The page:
Friday, 27 June 2014

Apples in early historic Ireland: insights from law texts and archaeobotany

This weekend, I will be attending a conference in honour of Professor Fergus Kelly on the occasion of his retirement. Prof. Kelly’s studies of early Irish law texts have had a profound influence on our understanding of Ireland during the early historic period. His work is also a pleasure to read, being written in an engaging style that helps transport the scholar ‘back in time’.

One of Prof. Kelly’s books, “Early Irish Farming” (Kelly 1997), is a key resource for archaeologists interested in finding out about daily life in early medieval Ireland (AD 400-1100). It is a text that I return to again and again. The book provides an account of farming practices as detailed in law texts from the seventh and eighth centuries AD. A wide variety of topics is addressed, including domestic animals, cultivated crops from fields and gardens, wild animals and plants, food products, farm layouts, land tenure, farm labour, and tools and technology. It is indeed a comprehensive review of many different aspects of farming practice.

One section of the book deals with fruit crops, and I was interested to read about Prof. Kelly’s findings on apples (Malus spp.). Apples are a very useful resource, particularly because they are easy to store. Their period of use can be extended even further by cutting the apples into rings and then drying them over a fire. Do we have archaeobotanical evidence for ancient apples?

The answer is yes. Archaeobotanical evidence indicates that Ireland’s earliest settlers (Mesolithic, 8000-4000 BC and Neolithic, 4000-2500 BC) would have had access to Malus sylvestris, wild apple (McClatchie et al. 2012; Warren et al. 2013). Charred pips and core fragments (endocarp) of wild apple have been found at a number of excavations, most recently at the famous portal tomb of Poulnabrone, Co. Clare (McClatchie 2014).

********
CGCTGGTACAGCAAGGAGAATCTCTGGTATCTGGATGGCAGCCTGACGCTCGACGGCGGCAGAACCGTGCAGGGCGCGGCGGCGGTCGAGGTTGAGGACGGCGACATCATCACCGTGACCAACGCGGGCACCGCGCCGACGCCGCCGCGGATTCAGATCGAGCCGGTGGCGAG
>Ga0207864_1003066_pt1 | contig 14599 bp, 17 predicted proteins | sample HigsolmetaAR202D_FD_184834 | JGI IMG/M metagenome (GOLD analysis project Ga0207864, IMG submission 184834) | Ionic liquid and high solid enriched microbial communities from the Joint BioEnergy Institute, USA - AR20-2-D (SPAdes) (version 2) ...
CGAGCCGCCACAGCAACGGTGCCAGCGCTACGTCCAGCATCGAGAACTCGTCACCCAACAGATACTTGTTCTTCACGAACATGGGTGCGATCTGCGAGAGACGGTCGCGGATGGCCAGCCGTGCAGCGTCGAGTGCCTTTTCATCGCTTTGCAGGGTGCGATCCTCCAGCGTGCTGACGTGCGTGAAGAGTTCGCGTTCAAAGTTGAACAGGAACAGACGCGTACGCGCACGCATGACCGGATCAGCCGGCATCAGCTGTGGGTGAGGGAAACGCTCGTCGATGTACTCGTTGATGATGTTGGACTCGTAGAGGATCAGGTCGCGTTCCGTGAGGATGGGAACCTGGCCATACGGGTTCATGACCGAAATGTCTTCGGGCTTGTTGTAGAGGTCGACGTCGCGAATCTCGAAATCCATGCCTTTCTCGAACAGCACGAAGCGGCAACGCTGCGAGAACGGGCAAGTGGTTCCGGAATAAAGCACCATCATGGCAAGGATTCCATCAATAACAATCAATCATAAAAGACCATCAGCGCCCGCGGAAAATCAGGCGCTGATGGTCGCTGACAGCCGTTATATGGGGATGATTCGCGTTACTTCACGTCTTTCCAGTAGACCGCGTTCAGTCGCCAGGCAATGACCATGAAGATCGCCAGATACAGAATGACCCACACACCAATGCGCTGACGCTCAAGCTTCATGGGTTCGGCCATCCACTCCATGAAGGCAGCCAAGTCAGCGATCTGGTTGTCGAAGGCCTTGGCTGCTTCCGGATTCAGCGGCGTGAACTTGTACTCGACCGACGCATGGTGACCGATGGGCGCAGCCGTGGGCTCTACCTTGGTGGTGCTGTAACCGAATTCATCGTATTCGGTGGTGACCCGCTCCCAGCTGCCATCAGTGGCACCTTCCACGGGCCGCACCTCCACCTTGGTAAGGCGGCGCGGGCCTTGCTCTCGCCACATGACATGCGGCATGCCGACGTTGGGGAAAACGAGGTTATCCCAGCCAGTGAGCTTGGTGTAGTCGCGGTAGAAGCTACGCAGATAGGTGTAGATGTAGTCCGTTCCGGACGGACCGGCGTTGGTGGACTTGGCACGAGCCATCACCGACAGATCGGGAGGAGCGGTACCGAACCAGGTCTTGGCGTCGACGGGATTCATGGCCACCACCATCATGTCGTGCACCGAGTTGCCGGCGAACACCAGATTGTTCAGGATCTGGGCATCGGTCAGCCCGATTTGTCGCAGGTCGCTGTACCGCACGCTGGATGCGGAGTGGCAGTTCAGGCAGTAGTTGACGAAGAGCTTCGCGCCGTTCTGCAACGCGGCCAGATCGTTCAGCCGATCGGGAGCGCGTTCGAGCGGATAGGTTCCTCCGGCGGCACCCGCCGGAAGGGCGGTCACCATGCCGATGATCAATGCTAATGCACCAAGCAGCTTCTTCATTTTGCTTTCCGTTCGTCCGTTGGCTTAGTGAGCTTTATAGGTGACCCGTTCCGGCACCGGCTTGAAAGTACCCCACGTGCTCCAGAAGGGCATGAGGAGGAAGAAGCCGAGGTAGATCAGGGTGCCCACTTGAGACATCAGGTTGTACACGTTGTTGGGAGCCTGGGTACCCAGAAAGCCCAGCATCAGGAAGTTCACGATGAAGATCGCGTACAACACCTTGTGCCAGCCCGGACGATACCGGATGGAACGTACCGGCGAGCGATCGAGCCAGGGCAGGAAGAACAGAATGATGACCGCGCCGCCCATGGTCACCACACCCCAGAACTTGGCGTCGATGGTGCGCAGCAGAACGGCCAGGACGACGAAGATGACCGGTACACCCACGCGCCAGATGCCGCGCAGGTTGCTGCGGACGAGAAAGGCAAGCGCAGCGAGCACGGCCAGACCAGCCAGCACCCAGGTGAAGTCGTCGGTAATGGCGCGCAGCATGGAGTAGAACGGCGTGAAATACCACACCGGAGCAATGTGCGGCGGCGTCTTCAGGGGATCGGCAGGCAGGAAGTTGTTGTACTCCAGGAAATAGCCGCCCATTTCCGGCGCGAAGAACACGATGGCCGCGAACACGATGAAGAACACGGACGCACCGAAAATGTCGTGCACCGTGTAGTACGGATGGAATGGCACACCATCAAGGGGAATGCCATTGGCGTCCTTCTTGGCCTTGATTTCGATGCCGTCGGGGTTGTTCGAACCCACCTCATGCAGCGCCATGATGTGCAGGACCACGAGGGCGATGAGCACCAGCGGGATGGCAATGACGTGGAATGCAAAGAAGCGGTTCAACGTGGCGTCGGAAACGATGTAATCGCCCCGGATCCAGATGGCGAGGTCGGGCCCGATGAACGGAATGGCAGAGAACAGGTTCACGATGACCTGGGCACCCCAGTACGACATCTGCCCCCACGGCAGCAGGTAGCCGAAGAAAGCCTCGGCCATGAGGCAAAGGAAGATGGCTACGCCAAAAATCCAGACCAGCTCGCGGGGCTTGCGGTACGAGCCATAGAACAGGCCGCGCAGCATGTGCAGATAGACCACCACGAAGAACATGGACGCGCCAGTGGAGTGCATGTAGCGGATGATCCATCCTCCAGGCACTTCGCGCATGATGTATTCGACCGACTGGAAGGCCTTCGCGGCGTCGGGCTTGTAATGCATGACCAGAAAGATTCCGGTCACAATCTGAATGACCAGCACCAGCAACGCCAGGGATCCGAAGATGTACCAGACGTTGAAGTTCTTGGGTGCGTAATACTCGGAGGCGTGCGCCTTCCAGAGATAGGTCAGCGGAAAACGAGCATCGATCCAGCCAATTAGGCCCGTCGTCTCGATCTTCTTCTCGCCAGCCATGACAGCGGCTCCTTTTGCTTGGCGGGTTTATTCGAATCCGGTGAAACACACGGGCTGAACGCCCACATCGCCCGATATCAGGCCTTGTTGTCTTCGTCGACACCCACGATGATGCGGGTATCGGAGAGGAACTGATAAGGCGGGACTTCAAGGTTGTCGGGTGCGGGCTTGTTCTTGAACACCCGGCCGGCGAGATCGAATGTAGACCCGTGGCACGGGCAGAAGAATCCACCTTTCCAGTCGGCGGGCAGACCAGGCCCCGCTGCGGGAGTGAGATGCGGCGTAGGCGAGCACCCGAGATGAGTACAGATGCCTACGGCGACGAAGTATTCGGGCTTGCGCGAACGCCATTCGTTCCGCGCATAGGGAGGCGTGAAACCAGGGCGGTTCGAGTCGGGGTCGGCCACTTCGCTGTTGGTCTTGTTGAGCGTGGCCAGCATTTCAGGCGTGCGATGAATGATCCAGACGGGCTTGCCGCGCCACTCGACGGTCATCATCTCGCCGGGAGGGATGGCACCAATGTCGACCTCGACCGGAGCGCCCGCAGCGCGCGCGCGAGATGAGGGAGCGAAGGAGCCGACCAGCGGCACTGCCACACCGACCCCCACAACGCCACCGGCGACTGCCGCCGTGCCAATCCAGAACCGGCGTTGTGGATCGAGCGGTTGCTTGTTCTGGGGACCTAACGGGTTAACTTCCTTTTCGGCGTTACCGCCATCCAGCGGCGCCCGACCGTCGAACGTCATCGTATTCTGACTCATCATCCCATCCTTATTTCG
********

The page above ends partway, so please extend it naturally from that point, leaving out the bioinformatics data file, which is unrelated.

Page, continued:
Charred and waterlogged apple pips and endocarp fragments have also been found at early medieval excavations in Ireland, including the Viking towns of Waterford and Dublin (Geraghty 1996; Tierney and Hannon 1997). Do these early medieval remains represent wild apples or cultivated apples? Unfortunately, it can be difficult to distinguish between the two categories simply by looking at the gross morphology (appearance) of the preserved seeds and endocarp fragments.

Prof. Kelly’s studies of the early law texts have revealed, however, that there was a generally recognised distinction between the sour wild apple and sweeter cultivated types (Kelly 1997, 259). Kelly notes that the ninth-century text Bethu Brigte refers to an abundant crop of sweet apples, ubla cumra, in a churchyard, while an eighth-century law text refers to a wild apple, fiaduball (Kelly 1997, 259-260).

Is there any potential for archaeological science to contribute further to our understanding of apples in the past? Analysis of the ancient DNA of apple remains may be useful here, with a view to distinguishing between different categories of apples. Waterlogged archaeobotanical remains of apples are suitable for aDNA analysis, and this is an avenue of research that would be worth pursuing.


Geraghty S (1996) Viking Dublin: botanical evidence from Fishamble Street. Royal Irish Academy, Dublin 

Kelly, F (1997) Early Irish farming. Dublin Institute for Advanced Studies, Dublin 

McClatchie M (2014) Non-wood macrofossil analysis. In: A Lynch, Poulnabrone: an early Neolithic portal tomb in Ireland. Archaeological Monograph Series: 9. Dublin, Department of Arts, Heritage and the Gaeltacht, Dublin, pp 158-161

McClatchie M, Bogaard A, Colledge S, Whitehouse N, Schulting R, Barratt P, McLaughlin R (2012) Neolithic farming in north-western Europe: archaeobotanical evidence from Ireland. Journal of Archaeological Science. 

Tierney J, Hannon M (1997) Plant remains. In: Hurley MF, Scully OMB, McCutcheon SWJ (eds), Late Viking Age and medieval Waterford: excavations 1986-1992. Waterford Corporation, Waterford, pp 854-899

Warren G, Davis S, McClatchie M, Sands R (2013) The potential role of humans in structuring the wooded landscapes of Mesolithic Ireland: a review of data and discussion of approaches. Vegetation History and Archaeobotany.